The cybersecurity threat landscape changes quickly, with ransomware, supply chain exploits, multi-vector attacks and others increasing and becoming more sophisticated. In response, security teams need to evolve quickly to stay ahead, and over the last year we’ve seen a number of new trends emerge that will shape the cybersecurity landscape in 2023. Gartner have highlighted the following seven:

1. Wider risk management

As more employees now work remotely, collaborating through public cloud services and working with highly connected supply chains, the opportunities for attack increase. As a result, security teams need to look beyond traditional methods of detection to cover these new risks.

2. Identity system defence

Given the misuse of credentials is the main way that criminals access systems, tools and processes are being developed to defend them. These will likely become more consolidated in future.

3. Digital supply chain risks

It’s predicted that the number of companies that experience software supply chain attacks will triple by 2025. As a result, companies will need to work closely with, and put pressure on, suppliers to ensure best security practices are in place.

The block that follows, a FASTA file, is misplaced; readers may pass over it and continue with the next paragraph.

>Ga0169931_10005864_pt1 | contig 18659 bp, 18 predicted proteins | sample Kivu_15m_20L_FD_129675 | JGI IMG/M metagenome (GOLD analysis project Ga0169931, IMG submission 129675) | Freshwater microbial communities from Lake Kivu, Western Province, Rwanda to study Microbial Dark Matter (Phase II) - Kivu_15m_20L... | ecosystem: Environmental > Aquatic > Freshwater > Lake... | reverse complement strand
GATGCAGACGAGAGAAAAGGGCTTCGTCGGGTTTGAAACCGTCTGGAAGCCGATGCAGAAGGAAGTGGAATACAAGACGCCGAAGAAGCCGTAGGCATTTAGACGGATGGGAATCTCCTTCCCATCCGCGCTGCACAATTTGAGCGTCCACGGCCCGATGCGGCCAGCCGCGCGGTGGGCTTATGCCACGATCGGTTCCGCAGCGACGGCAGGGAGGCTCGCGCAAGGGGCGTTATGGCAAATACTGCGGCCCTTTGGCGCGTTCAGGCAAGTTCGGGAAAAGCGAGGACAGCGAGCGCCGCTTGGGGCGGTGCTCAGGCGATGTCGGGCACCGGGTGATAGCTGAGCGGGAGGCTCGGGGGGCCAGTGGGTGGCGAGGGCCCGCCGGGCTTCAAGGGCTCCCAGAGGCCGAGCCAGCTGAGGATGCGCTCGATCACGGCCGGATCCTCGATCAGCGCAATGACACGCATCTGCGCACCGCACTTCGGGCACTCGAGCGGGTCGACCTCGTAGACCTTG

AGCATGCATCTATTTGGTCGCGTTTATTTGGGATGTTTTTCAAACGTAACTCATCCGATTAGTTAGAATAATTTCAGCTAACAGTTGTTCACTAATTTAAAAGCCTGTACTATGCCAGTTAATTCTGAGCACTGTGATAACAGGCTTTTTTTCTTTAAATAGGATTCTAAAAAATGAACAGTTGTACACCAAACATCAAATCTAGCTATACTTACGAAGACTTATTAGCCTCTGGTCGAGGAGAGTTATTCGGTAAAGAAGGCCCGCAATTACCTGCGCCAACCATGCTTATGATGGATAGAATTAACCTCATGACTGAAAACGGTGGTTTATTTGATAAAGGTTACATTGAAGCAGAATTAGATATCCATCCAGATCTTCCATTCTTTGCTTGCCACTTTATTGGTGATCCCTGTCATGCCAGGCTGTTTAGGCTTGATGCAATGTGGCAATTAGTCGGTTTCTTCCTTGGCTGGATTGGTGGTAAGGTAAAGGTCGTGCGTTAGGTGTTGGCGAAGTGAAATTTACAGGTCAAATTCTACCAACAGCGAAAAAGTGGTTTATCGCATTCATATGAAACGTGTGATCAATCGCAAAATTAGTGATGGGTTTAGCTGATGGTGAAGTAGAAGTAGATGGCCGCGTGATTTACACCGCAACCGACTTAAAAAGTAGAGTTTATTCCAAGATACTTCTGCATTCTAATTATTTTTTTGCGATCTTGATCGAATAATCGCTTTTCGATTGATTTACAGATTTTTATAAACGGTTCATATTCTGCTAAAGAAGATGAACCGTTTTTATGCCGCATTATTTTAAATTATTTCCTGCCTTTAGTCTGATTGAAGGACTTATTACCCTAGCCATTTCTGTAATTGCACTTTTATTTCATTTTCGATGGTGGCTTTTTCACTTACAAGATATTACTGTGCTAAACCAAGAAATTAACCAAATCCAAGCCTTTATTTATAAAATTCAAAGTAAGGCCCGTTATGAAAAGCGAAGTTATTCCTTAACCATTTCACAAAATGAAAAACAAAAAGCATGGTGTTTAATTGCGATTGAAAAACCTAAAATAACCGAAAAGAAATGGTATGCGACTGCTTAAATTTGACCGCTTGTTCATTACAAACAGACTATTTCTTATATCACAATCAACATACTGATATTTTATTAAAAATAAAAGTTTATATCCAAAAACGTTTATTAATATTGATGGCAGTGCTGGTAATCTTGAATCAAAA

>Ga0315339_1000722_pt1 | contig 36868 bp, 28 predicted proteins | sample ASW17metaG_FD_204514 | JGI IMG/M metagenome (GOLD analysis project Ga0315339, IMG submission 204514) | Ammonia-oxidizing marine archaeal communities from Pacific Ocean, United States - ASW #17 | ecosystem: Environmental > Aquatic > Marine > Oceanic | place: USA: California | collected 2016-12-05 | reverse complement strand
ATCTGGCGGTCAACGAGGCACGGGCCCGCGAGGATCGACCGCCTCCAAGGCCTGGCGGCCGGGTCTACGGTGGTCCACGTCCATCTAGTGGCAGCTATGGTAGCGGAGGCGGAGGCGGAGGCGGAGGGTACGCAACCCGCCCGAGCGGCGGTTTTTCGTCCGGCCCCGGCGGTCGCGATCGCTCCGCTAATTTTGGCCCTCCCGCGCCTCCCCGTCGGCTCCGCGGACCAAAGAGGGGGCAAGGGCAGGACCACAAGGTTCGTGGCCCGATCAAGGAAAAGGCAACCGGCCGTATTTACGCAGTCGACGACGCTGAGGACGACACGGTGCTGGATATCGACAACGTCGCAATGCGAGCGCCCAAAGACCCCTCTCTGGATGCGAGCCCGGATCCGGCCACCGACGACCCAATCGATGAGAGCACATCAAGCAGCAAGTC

4. Consolidation of suppliers and tools

Rather than purchase different tools for specific risks (which can leave gaps in general security) more vendors are consolidating their tools into one platform which overall should reduce complexity, cut costs and improve efficiency.

5. Cybersecurity mesh

By Gartner’s definition, this is “a modern conceptual approach to security architecture that enables the distributed enterprise to deploy and integrate security to assets, whether they’re on premises, in data centres or in the cloud.” Overall, they believe this will reduce the financial impact of individual security incidents.

6. Distributed decision making

Cybersecurity decision making needs to be more agile to meet digital business priorities. This is too big a job for a centralised CISO function, so instead, companies are enabling more distributed decision making, whilst the CISO continues to set security policies.

7. Reducing human error

Human error remains one of the main features in security breaches. This calls for more holistic behaviour and culture change programmes that will help provoke more secure ways of working.